Tips to avoid problems with sponge cake
Sponge cake is one of the best known and most widely used preparations in pastry-making.
There are many possible combinations and the balancing of its ingredients vary according to the required final use (stuffed cakes, roulades, ladyfingers, bases, chocolate pastries, etc.)
The processing systems also vary:
- Hot method
- Cold method
- Separate ingredients method
- Whole eggs method
- Whole eggs method with the addition of yolks
- Added fats method (Margherita dough)
Despite the multitude of recipes, they all share one common ingredient.
I’m sure you’re wondering: Is it…
None of the above!
The key ingredient for great results is:
Yes, this is the most interesting element, because it is what makes the difference between an excellent sponge cake and a “frisbee”! (pass me the term).
Of course, we won’t weigh air and no equipment exists to incorporate it (except for sponge cake processed with a siphon).
The crucial technique then is the beating of the eggs:
Beating and whipping involve incorporating air into a usually liquid element, such as eggs or cream.
For this step a stand mixer is commonly used.
In this article I will focus on the purely practical aspects of the hot fats method with whole eggs (Genoise).
- (26 cm diameter baking pan)
- Whole eggs 300 g (6 items)
- Sugar 180 g
- Flour 150 g
- Starch 50 g
- Lemon zest, grated
- The first step is to heat up the eggs with the sugar (in a bain-marie or with short microwave sessions):
- eggs will incorporate the largest amount of air at a temperature btw 40 and 45°C.
- Beating eggs that have just been removed from the refrigerator will greatly lengthen your production time and the outcome will not match your expectations (small cavities).
- How long do I have to whip my eggs?
- Usually sponge cake should be whipped up 10/12 minutes.
- In any case, never exceed 20 minutes because otherwise you risk enervating the protein network.
- The eggs must increase by 5 times their volume: when the whipped mix is ready the whisk will form “the ribbon” in the batter of eggs and sugar.
- Adding flours
- At this point you can proceed to add the flours.
- Sieving the flour beforehand is very important to avoid the formation of lumps.
- This is the only way to evenly mix starch and flour together.
- Flours can be added in 2 ways:
- by hand -mixing from the bottom up to the top, without causing the compound to lose air;
- in a stand mixer – in 2 steps, gradually reducing the mixing speed.
- The baking pan should be buttered and floured, sprayed with a non-stick spray or lined with parchment paper.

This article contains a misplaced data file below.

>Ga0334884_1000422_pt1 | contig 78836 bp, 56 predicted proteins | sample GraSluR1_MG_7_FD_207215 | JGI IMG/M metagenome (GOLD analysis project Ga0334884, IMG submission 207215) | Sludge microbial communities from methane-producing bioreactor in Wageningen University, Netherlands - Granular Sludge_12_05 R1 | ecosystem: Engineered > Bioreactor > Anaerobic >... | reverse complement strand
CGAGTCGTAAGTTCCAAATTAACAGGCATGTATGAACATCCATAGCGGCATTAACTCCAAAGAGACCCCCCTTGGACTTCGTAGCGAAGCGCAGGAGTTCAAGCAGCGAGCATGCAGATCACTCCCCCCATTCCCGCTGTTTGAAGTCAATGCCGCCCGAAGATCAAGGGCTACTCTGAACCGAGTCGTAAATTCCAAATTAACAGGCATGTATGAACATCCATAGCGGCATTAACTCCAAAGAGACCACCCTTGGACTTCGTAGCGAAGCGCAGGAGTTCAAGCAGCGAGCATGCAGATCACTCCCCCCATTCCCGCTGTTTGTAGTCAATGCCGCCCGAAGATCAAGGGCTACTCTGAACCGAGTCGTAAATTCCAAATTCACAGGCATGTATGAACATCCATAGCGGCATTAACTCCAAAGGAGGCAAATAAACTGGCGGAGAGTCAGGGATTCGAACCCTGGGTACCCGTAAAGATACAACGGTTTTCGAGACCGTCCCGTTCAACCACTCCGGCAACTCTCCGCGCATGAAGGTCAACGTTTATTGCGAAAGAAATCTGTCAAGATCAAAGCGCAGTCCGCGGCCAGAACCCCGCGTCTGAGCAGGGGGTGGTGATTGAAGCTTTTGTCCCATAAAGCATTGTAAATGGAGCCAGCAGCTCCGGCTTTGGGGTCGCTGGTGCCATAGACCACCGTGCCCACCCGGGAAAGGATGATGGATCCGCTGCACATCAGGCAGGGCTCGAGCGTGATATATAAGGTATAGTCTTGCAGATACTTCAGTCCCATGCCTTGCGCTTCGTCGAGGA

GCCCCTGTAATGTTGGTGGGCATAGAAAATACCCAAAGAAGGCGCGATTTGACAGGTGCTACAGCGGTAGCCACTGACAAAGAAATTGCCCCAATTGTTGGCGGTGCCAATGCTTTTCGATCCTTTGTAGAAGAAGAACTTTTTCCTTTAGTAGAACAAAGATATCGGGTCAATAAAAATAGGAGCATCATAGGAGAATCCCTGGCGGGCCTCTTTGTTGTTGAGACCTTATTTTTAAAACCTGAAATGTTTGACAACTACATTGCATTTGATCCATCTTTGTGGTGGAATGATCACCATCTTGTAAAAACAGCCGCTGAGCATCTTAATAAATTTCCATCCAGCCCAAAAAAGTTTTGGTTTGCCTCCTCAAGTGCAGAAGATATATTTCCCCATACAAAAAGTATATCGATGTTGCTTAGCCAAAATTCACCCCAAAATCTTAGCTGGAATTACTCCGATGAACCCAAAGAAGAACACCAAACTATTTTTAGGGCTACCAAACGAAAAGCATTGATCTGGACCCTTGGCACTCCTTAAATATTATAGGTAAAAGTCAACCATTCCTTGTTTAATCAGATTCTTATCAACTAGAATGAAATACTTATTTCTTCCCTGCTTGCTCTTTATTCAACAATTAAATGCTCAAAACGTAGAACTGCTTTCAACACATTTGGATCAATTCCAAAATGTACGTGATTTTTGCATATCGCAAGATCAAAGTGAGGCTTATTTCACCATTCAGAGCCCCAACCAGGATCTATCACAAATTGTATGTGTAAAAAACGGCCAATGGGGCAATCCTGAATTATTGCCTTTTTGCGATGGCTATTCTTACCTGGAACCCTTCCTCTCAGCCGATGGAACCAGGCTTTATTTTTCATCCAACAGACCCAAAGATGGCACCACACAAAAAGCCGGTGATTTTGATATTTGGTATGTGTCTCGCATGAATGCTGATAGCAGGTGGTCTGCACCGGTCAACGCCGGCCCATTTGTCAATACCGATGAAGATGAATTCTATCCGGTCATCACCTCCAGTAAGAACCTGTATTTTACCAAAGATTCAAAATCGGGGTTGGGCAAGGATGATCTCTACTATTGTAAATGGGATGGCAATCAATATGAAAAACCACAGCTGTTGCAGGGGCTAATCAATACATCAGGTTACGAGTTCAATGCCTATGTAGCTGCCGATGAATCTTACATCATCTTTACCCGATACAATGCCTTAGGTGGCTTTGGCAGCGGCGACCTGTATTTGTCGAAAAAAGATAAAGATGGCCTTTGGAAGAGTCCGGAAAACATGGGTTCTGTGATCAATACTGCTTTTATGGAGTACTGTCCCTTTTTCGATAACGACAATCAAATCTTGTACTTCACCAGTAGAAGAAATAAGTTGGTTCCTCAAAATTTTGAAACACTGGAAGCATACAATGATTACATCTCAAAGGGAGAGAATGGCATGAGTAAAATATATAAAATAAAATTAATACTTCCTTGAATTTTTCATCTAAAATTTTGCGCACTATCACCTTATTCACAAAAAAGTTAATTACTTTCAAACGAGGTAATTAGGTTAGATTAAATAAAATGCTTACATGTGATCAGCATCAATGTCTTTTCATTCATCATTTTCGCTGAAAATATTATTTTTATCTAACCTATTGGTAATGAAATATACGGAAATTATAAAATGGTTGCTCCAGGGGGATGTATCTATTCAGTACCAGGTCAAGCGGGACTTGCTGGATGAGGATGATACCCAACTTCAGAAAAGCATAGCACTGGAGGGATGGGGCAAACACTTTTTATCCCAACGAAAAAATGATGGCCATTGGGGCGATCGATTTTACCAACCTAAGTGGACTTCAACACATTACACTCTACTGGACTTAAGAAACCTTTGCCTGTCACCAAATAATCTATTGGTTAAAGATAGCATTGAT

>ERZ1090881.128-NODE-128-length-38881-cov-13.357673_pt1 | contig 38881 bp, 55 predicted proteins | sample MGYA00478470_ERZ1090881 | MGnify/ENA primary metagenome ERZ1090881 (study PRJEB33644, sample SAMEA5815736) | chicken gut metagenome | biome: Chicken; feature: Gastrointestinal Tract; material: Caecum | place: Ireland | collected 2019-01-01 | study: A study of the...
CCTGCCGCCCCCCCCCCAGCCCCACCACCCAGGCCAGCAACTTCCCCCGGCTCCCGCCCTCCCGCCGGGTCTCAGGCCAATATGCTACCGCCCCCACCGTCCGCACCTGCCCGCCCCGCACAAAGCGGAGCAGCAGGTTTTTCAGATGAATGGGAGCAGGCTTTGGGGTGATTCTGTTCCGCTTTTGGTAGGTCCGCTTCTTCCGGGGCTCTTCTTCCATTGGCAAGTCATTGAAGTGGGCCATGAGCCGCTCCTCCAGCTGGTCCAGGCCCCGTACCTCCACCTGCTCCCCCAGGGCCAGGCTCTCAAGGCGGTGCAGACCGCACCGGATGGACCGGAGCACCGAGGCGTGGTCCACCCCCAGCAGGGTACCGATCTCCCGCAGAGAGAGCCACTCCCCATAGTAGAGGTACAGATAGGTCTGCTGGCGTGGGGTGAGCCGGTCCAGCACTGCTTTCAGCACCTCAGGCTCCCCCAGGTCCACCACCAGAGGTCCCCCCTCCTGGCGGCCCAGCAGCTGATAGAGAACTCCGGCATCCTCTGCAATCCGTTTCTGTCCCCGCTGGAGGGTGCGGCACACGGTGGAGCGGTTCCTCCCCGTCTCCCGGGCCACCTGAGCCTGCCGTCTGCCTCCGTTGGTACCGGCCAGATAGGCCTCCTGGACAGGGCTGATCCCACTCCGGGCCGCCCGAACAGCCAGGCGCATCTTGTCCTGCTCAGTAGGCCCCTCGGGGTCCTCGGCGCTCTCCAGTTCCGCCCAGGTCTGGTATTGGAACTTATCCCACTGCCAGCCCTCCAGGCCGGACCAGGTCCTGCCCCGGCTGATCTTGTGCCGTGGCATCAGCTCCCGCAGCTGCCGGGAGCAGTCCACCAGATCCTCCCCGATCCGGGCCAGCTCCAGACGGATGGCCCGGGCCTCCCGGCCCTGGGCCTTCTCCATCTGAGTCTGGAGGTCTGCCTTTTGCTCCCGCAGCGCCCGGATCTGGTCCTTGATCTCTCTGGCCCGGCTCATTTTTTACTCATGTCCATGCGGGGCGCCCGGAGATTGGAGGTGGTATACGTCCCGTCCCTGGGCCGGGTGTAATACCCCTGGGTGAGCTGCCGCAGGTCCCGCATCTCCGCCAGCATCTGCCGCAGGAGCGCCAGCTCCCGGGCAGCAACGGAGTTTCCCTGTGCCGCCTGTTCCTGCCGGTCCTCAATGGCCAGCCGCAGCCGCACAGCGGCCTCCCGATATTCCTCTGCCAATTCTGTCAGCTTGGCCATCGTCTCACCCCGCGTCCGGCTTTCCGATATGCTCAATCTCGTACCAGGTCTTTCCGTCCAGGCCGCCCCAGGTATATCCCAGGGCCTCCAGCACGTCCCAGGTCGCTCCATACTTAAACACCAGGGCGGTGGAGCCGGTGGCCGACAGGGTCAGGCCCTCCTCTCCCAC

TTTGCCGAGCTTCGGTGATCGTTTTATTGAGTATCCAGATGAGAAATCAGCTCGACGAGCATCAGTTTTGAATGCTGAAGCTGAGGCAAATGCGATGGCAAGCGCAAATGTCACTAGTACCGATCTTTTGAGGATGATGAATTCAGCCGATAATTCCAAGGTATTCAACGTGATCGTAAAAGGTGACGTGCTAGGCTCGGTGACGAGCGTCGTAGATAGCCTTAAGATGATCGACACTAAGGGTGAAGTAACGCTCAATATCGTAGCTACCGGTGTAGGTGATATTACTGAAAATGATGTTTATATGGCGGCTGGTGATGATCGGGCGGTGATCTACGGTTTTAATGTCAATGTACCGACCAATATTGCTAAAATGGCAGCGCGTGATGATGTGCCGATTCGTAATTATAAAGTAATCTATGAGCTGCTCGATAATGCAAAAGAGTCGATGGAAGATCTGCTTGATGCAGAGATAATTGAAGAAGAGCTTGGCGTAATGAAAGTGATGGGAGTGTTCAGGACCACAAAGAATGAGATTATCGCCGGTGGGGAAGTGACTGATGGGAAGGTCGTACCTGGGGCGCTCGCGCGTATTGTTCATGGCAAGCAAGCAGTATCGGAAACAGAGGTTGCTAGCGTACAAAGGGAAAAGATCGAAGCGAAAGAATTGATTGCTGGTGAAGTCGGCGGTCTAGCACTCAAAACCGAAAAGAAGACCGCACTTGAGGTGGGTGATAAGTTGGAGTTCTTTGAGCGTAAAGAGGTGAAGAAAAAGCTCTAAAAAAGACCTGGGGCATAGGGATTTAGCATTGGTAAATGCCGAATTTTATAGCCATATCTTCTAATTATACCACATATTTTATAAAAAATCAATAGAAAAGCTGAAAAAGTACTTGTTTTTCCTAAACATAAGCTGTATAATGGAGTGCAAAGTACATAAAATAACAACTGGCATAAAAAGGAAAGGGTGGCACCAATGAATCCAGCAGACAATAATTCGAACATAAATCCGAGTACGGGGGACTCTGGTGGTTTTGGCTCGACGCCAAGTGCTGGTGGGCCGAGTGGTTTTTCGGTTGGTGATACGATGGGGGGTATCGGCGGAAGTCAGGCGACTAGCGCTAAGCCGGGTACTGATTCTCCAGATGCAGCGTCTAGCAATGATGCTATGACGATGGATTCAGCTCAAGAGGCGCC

- Baking times and temperatures vary from one oven to another: approximately 180/190°C for 20/25 minutes in a static oven and 160/170°C in a ventilated oven.
- Frequently Asked Questions
- Why does my sponge cake deflate when I add the dry ingredients?
- The common mistake lies in the way eggs are beaten:
- Use a whisk with thin wires (they incorporate more air) and avoid mixing the batter too fast in the stand mixer.
- Excessive speed forms larger and more delicate air bubbles which collapse more easily while incorporating the flours, thus making the dough lose volume.
- Creating smaller bubbles makes the whipped mixture more stable.
- When adding the flour try and take a little beaten dough at a time, then turn the container automatically.
- My advice is not to over-mix the batter; if you do, the gluten is activated and could make your cake rise in the middle during cooking.
- Why does my sponge cake dome in the middle?
- As written above, this is caused by the gluten activation or the use of inadequate flours (with too much protein).
- This is the reason why the flour is usually “blended” with starch.
- If fats are added (like in the Margherita dough) they should be melted and never be hot:
- it is always advisable to take some whipped mixture and add it into the fat, emulsify it like a mayonnaise and then add it to the rest of the dough.
- With this technique the fat is perfectly incorporated into the dough without leaving deposits on the bottom of the bowl.
- How can I tell when it is cooked?
- There are different ways to do it:
- the sponge cake sides pull away a few millimeters from the edges of the pan.
- Delicately touch the surface of the sponge cake with your hand: if no finger marks remain the dough is perfectly cooked.
- Toothpick tester:
- it must come out dry, without residual liquid dough.
- Why does the cake collapse in the middle when I remove it from the oven?
- This can be due to a lack of structure:
- adding 20% starch to the quantity of flour will stabilize your sponge cake.
- My last useful trick, (though not always feasible since blast chillers exist only in professional laboratories), is to use a blast chiller just after baking:
- this will ensure a greater amount of moisture, keeping the cake softer over time.
- Have a nice dessert!